New York, NY – Released today, the International Association of Credit Portfolio Managers’ fourth quarter Credit Outlook Survey has turned almost universally positive. Respondents forecast tighter credit spreads over the next three months for investment grade and high yield debt in both Europe and the United States. At the same time, and for the first time in two years, survey respondents also forecast fewer credit defaults over the next 12 months, with the single exception of the real estate sector which many view as still troubled.
The IACPM Major Markets Credit Spread Outlook Index was positive 24.6 for the fourth quarter, while the IACPM Aggregate Credit Default Outlook Index was positive 10.9.
“The global economy and credit markets have clearly turned a corner,” commented Som-lok Leung, Executive Director of the IACPM. “The recovery isn’t well-established and is still vulnerable to a setback but we are clearly past the panic of a year ago.”
While survey results were positive for the fourth quarter, a significant number of respondents continue to be concerned about both economic and market conditions. Roughly one-quarter of respondents think credit spreads will widen over the next three months, while 20 percent think corporate credits will experience rising defaults over the next 12 months.
Results for the retail/consumer section are also nuanced. The outlook for defaults swung from a negative -17.9 in the third quarter survey to positive 22.4 in the current one. At the same time, though, while respondents see improvement in the sector, that is being measured against very poor conditions over the previous couple of years. Unemployment also remains high but perhaps it will not get much worse.
“It’s important to note the forecast for defaults is over 12 months,” commented Mr. Leung. “If the outlook was for three or even six months, the results could easily have been negative. Economic conditions have improved but we are hardly experiencing a robust recovery.”
In terms of downside risks to the nascent recovery, survey respondents point to four possible developments which, although unlikely, would have devastating consequences. The first would be a potential sovereign default in Europe or perhaps elsewhere. The second potential risk is unintended, yet harmful, consequences in the drive to financial reform and the general overhaul of the financial system. Third, a clumsy or hasty pullback in fiscal or monetary policy, which have been responsible for jump starting the economy and the markets, could be very damaging. Finally, rising inflation could create the need for significantly higher interest rates which, in turn, could substantially impair growth.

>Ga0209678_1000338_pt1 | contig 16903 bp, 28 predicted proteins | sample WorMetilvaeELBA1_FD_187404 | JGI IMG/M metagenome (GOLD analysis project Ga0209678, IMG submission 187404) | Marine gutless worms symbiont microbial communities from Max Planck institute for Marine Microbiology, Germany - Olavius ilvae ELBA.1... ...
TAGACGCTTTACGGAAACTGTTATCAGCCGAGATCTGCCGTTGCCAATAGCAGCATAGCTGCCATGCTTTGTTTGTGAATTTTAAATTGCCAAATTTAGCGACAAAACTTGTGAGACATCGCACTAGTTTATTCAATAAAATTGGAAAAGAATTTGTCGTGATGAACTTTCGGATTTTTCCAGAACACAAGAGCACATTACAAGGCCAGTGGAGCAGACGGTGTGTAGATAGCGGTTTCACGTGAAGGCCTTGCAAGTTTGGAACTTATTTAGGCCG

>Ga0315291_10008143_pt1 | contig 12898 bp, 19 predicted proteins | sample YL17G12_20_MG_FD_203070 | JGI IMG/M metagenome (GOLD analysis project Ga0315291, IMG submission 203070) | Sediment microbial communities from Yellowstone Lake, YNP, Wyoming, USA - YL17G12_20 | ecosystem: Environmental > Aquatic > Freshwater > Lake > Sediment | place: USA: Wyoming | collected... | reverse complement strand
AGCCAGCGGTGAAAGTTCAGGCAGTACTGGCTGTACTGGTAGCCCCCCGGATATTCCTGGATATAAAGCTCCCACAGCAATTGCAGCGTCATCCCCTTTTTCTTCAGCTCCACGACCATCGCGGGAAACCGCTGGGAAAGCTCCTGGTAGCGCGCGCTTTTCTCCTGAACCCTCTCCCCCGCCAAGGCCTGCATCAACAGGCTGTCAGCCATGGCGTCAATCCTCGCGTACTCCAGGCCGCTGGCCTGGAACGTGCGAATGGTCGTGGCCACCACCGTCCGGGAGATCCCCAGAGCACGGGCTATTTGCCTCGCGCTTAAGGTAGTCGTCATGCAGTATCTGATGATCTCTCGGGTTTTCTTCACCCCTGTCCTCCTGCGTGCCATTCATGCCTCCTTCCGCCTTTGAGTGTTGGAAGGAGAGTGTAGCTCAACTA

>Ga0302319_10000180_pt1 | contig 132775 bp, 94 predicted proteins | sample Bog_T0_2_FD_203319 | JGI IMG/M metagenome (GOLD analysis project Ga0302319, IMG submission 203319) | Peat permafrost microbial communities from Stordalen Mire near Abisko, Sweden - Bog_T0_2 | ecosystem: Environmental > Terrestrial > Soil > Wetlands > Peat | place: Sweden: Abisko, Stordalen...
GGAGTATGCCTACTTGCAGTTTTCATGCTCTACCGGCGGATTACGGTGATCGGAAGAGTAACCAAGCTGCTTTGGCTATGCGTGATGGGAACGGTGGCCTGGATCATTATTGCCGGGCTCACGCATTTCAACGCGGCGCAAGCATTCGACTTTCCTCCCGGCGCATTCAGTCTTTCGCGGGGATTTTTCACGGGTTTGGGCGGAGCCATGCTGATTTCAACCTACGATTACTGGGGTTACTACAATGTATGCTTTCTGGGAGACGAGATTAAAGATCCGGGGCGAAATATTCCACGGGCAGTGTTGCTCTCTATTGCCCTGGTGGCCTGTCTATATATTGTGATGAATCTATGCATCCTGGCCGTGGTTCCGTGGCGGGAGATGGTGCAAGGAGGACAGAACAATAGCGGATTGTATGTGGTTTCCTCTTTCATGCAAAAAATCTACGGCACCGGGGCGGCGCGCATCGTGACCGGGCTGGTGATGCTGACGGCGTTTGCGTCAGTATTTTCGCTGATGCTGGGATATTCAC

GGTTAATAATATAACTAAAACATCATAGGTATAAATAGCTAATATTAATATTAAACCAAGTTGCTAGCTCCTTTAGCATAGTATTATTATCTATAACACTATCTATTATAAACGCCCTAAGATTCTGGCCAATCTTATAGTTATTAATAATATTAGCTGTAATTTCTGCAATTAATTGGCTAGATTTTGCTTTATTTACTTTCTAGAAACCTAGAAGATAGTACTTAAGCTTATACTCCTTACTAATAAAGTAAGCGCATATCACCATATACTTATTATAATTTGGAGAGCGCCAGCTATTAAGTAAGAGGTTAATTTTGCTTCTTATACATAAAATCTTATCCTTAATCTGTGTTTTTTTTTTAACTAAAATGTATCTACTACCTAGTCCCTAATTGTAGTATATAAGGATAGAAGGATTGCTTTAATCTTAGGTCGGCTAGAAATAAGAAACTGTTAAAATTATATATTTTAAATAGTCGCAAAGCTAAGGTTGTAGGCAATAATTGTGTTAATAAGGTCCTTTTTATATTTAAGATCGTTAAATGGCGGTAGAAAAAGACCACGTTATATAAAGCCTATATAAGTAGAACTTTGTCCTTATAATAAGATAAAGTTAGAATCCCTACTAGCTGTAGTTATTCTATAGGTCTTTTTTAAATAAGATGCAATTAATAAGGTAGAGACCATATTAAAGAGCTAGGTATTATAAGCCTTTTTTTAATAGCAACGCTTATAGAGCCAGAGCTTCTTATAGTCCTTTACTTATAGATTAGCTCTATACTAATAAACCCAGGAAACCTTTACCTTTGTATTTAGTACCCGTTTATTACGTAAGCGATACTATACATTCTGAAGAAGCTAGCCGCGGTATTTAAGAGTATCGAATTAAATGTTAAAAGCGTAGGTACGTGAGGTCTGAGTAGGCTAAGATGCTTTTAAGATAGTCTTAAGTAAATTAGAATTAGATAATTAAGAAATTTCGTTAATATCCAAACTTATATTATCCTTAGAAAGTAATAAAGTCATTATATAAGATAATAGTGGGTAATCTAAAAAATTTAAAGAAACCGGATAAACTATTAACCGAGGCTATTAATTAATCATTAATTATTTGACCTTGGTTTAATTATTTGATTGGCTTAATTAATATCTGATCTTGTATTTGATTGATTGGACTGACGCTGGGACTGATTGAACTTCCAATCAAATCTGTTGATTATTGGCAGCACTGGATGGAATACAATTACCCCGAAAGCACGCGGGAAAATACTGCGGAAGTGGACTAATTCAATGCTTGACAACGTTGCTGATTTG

Survey respondents are members of the International Association of Credit Portfolio Managers, or IACPM, which consists of credit portfolio managers at more than 80 leading banks and financial institutions in 11 countries in the U.S., Europe and Asia. They were surveyed at the end of the fourth quarter. The results are calculated as diffusion indexes, which show positive and negative values ranging from 100 to -100, as well as no change which is in the middle of the scale and is recorded as “zero.” Positive numbers signify an expectation for improvement in credit conditions, specifically fewer defaults and narrower spreads, while negative numbers indicate an expectation for deterioration with higher defaults and wider spreads.
Please click here to access a selection of aggregated survey data.
The full aggregated survey results will be published with a 6 months time lag in the members only section of our website. Please click here to access prior quarters’ survey results.
The IACPM, with more than 80 member institutions located in 11 countries, is a professional association dedicated to the advancement of credit portfolio management. Founded in 2001, the organization’s programs of meetings, studies, research and collaboration are designed to increase awareness of the value and function of credit portfolio management among financial markets worldwide, and to discuss and resolve issues of common interest to its members.